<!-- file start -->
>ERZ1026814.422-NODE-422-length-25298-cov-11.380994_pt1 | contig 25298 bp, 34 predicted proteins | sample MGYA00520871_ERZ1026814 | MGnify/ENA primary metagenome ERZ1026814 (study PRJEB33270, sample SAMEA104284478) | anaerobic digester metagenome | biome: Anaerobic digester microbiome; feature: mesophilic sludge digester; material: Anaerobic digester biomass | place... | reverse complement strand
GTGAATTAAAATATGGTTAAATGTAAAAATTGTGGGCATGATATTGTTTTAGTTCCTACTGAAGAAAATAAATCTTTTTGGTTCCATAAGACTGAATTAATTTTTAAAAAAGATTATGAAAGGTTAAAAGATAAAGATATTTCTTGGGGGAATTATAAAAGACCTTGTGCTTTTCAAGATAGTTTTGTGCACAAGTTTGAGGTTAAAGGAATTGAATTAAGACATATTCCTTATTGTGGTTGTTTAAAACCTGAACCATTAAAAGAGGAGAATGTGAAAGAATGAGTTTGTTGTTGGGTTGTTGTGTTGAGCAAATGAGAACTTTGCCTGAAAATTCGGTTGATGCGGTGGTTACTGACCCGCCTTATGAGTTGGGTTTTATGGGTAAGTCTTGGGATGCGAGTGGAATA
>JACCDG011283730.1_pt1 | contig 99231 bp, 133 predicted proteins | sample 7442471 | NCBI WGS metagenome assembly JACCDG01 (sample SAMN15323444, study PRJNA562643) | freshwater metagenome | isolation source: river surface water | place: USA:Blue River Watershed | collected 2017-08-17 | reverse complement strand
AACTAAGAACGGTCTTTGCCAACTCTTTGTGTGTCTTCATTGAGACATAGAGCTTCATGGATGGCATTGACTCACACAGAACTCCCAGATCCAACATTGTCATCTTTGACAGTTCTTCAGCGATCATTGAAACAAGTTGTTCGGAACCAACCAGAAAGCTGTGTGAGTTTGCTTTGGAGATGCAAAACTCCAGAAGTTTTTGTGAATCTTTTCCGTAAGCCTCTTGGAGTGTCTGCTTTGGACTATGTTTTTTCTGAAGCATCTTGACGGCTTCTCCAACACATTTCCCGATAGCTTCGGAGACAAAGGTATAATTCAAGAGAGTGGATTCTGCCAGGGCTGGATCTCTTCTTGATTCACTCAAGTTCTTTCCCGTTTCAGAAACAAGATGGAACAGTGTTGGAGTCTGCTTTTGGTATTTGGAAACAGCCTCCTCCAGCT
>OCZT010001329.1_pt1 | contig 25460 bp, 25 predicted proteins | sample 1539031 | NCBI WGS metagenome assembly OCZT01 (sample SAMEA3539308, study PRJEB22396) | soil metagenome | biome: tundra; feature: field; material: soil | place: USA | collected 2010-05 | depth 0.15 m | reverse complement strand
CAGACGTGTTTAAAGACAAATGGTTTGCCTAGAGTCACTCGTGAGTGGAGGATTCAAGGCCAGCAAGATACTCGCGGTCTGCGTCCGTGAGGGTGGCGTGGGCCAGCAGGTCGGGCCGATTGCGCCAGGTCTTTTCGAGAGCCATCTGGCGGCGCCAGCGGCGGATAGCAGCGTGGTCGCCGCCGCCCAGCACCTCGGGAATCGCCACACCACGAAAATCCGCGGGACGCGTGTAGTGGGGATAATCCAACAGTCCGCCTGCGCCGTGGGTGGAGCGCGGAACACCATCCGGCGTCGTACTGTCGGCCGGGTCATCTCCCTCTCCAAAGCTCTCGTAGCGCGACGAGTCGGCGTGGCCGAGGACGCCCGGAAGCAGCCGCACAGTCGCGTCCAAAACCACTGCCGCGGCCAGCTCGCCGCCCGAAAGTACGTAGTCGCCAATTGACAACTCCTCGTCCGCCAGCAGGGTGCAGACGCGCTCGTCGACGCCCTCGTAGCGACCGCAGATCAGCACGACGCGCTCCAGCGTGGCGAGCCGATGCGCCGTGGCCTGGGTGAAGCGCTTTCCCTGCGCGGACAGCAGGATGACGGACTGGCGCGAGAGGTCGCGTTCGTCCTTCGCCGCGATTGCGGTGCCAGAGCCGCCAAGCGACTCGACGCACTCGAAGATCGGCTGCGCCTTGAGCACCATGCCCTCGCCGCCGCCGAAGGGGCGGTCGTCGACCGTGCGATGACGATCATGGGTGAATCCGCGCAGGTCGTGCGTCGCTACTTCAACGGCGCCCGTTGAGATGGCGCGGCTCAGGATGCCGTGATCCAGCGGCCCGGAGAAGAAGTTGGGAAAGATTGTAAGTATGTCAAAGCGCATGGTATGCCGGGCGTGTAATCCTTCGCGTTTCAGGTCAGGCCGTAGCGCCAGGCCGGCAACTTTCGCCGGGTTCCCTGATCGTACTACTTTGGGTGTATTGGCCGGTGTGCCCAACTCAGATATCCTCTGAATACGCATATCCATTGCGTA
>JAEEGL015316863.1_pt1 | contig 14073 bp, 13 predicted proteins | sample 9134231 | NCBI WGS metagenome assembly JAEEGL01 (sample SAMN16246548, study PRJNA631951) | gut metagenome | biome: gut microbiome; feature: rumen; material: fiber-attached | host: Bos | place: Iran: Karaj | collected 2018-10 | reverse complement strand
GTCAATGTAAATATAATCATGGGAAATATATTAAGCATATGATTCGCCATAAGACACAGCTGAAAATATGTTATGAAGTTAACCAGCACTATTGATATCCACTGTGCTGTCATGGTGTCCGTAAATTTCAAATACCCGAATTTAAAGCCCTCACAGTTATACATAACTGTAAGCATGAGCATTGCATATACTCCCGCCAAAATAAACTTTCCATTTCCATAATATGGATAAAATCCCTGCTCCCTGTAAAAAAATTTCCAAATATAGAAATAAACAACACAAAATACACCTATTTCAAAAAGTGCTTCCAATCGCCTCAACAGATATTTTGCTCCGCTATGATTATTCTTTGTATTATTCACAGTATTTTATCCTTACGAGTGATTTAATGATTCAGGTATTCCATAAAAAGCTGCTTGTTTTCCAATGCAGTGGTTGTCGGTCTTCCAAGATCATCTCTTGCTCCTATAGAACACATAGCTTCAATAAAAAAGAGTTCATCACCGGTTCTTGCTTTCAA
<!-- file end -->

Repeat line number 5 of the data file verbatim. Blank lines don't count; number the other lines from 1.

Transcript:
>OCZT010001329.1_pt1 | contig 25460 bp, 25 predicted proteins | sample 1539031 | NCBI WGS metagenome assembly OCZT01 (sample SAMEA3539308, study PRJEB22396) | soil metagenome | biome: tundra; feature: field; material: soil | place: USA | collected 2010-05 | depth 0.15 m | reverse complement strand